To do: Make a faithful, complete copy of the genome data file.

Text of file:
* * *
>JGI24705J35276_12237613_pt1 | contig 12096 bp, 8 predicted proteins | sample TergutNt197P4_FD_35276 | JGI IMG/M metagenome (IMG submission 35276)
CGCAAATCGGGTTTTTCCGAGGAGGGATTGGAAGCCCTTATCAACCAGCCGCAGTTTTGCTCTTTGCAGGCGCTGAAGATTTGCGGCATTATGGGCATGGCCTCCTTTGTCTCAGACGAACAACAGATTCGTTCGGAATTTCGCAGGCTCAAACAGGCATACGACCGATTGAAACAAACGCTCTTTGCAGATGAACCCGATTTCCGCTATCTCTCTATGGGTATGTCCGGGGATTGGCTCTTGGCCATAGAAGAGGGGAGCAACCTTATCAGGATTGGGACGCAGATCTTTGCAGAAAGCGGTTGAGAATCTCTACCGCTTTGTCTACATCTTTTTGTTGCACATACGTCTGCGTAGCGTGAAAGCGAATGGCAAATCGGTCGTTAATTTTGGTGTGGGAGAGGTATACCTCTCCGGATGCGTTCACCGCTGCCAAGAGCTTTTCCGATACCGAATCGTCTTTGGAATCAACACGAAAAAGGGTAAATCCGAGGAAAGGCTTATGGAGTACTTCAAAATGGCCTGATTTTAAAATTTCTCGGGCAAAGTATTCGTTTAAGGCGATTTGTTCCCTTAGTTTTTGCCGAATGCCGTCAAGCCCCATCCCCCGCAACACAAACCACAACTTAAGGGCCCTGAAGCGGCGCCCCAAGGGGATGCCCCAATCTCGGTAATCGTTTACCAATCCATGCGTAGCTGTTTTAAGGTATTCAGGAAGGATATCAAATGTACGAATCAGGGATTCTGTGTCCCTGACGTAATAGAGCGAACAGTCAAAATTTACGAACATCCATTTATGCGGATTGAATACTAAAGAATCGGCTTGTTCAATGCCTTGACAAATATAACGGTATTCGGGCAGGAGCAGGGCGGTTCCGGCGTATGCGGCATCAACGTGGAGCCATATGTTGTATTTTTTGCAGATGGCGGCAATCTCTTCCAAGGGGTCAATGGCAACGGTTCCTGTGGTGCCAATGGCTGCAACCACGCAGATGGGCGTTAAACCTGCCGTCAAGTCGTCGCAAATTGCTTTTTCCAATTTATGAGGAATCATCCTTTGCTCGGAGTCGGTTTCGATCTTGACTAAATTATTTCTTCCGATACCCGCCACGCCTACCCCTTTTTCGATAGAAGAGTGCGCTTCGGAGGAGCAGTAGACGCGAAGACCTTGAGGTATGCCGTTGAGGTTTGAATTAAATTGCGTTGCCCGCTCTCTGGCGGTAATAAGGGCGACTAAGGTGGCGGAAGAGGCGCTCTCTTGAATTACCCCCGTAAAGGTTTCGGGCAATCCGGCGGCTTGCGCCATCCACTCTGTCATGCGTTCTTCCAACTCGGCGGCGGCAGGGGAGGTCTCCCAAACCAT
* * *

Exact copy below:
>JGI24705J35276_12237613_pt1 | contig 12096 bp, 8 predicted proteins | sample TergutNt197P4_FD_35276 | JGI IMG/M metagenome (IMG submission 35276)
CGCAAATCGGGTTTTTCCGAGGAGGGATTGGAAGCCCTTATCAACCAGCCGCAGTTTTGCTCTTTGCAGGCGCTGAAGATTTGCGGCATTATGGGCATGGCCTCCTTTGTCTCAGACGAACAACAGATTCGTTCGGAATTTCGCAGGCTCAAACAGGCATACGACCGATTGAAACAAACGCTCTTTGCAGATGAACCCGATTTCCGCTATCTCTCTATGGGTATGTCCGGGGATTGGCTCTTGGCCATAGAAGAGGGGAGCAACCTTATCAGGATTGGGACGCAGATCTTTGCAGAAAGCGGTTGAGAATCTCTACCGCTTTGTCTACATCTTTTTGTTGCACATACGTCTGCGTAGCGTGAAAGCGAATGGCAAATCGGTCGTTAATTTTGGTGTGGGAGAGGTATACCTCTCCGGATGCGTTCACCGCTGCCAAGAGCTTTTCCGATACCGAATCGTCTTTGGAATCAACACGAAAAAGGGTAAATCCGAGGAAAGGCTTATGGAGTACTTCAAAATGGCCTGATTTTAAAATTTCTCGGGCAAAGTATTCGTTTAAGGCGATTTGTTCCCTTAGTTTTTGCCGAATGCCGTCAAGCCCCATCCCCCGCAACACAAACCACAACTTAAGGGCCCTGAAGCGGCGCCCCAAGGGGATGCCCCAATCTCGGTAATCGTTTACCAATCCATGCGTAGCTGTTTTAAGGTATTCAGGAAGGATATCAAATGTACGAATCAGGGATTCTGTGTCCCTGACGTAATAGAGCGAACAGTCAAAATTTACGAACATCCATTTATGCGGATTGAATACTAAAGAATCGGCTTGTTCAATGCCTTGACAAATATAACGGTATTCGGGCAGGAGCAGGGCGGTTCCGGCGTATGCGGCATCAACGTGGAGCCATATGTTGTATTTTTTGCAGATGGCGGCAATCTCTTCCAAGGGGTCAATGGCAACGGTTCCTGTGGTGCCAATGGCTGCAACCACGCAGATGGGCGTTAAACCTGCCGTCAAGTCGTCGCAAATTGCTTTTTCCAATTTATGAGGAATCATCCTTTGCTCGGAGTCGGTTTCGATCTTGACTAAATTATTTCTTCCGATACCCGCCACGCCTACCCCTTTTTCGATAGAAGAGTGCGCTTCGGAGGAGCAGTAGACGCGAAGACCTTGAGGTATGCCGTTGAGGTTTGAATTAAATTGCGTTGCCCGCTCTCTGGCGGTAATAAGGGCGACTAAGGTGGCGGAAGAGGCGCTCTCTTGAATTACCCCCGTAAAGGTTTCGGGCAATCCGGCGGCTTGCGCCATCCACTCTGTCATGCGTTCTTCCAACTCGGCGGCGGCAGGGGAGGTCTCCCAAACCAT